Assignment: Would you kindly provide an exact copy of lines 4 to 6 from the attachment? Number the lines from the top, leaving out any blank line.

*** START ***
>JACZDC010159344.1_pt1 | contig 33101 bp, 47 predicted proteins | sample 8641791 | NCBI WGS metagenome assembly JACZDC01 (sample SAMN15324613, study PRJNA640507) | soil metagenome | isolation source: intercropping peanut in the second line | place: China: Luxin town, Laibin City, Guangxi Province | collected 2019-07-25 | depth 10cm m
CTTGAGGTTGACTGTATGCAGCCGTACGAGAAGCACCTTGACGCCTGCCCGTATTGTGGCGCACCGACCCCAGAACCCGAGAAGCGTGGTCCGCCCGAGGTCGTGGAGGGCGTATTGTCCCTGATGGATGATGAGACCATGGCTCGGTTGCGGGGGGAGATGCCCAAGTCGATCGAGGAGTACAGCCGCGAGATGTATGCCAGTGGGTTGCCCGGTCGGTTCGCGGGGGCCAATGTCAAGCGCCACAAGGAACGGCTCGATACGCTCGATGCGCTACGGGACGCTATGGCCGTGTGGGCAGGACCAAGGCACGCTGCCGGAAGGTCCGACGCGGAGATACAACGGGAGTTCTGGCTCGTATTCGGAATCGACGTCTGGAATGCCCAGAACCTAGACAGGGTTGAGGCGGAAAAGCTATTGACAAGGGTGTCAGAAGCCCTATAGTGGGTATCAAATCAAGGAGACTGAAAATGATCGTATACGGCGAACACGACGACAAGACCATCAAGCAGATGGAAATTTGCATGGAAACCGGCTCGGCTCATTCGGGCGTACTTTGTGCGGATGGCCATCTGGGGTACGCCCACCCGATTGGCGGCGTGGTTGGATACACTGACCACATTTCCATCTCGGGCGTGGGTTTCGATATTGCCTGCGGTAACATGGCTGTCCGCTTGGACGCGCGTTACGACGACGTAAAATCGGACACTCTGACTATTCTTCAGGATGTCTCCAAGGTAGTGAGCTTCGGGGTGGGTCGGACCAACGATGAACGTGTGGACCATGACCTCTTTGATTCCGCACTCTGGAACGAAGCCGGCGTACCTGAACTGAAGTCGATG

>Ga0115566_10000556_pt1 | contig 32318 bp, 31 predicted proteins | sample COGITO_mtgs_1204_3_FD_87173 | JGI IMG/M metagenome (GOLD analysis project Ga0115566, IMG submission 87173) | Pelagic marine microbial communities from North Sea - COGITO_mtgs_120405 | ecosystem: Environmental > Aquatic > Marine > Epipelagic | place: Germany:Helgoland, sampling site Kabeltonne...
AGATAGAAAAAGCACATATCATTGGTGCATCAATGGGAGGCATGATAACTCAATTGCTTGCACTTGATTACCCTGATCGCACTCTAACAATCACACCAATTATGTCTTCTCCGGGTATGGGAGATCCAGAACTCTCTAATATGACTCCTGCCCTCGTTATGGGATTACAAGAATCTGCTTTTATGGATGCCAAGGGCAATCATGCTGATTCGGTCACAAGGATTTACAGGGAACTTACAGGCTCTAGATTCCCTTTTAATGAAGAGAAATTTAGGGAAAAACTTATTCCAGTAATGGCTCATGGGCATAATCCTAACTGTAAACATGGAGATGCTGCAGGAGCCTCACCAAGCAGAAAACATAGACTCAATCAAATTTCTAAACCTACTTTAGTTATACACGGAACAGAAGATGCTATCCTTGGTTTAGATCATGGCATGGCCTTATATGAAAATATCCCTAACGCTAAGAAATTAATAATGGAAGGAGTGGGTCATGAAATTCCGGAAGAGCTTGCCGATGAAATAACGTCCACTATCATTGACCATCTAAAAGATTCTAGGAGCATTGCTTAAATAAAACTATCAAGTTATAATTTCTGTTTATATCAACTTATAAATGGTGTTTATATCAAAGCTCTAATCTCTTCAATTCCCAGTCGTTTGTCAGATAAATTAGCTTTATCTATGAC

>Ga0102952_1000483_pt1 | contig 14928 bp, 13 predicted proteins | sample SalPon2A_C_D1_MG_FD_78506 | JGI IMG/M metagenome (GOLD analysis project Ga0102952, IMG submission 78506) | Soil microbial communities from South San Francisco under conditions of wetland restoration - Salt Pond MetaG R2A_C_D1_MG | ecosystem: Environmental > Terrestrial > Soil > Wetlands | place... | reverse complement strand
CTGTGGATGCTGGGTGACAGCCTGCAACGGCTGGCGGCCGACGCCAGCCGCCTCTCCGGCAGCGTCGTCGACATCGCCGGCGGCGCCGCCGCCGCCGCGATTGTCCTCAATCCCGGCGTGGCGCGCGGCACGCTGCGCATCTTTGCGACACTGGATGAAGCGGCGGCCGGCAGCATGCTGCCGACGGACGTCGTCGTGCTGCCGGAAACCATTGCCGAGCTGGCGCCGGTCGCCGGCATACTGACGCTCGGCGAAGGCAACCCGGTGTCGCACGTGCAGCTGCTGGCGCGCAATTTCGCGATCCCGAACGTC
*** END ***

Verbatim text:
AGATAGAAAAAGCACATATCATTGGTGCATCAATGGGAGGCATGATAACTCAATTGCTTGCACTTGATTACCCTGATCGCACTCTAACAATCACACCAATTATGTCTTCTCCGGGTATGGGAGATCCAGAACTCTCTAATATGACTCCTGCCCTCGTTATGGGATTACAAGAATCTGCTTTTATGGATGCCAAGGGCAATCATGCTGATTCGGTCACAAGGATTTACAGGGAACTTACAGGCTCTAGATTCCCTTTTAATGAAGAGAAATTTAGGGAAAAACTTATTCCAGTAATGGCTCATGGGCATAATCCTAACTGTAAACATGGAGATGCTGCAGGAGCCTCACCAAGCAGAAAACATAGACTCAATCAAATTTCTAAACCTACTTTAGTTATACACGGAACAGAAGATGCTATCCTTGGTTTAGATCATGGCATGGCCTTATATGAAAATATCCCTAACGCTAAGAAATTAATAATGGAAGGAGTGGGTCATGAAATTCCGGAAGAGCTTGCCGATGAAATAACGTCCACTATCATTGACCATCTAAAAGATTCTAGGAGCATTGCTTAAATAAAACTATCAAGTTATAATTTCTGTTTATATCAACTTATAAATGGTGTTTATATCAAAGCTCTAATCTCTTCAATTCCCAGTCGTTTGTCAGATAAATTAGCTTTATCTATGAC

>Ga0102952_1000483_pt1 | contig 14928 bp, 13 predicted proteins | sample SalPon2A_C_D1_MG_FD_78506 | JGI IMG/M metagenome (GOLD analysis project Ga0102952, IMG submission 78506) | Soil microbial communities from South San Francisco under conditions of wetland restoration - Salt Pond MetaG R2A_C_D1_MG | ecosystem: Environmental > Terrestrial > Soil > Wetlands | place... | reverse complement strand
CTGTGGATGCTGGGTGACAGCCTGCAACGGCTGGCGGCCGACGCCAGCCGCCTCTCCGGCAGCGTCGTCGACATCGCCGGCGGCGCCGCCGCCGCCGCGATTGTCCTCAATCCCGGCGTGGCGCGCGGCACGCTGCGCATCTTTGCGACACTGGATGAAGCGGCGGCCGGCAGCATGCTGCCGACGGACGTCGTCGTGCTGCCGGAAACCATTGCCGAGCTGGCGCCGGTCGCCGGCATACTGACGCTCGGCGAAGGCAACCCGGTGTCGCACGTGCAGCTGCTGGCGCGCAATTTCGCGATCCCGAACGTC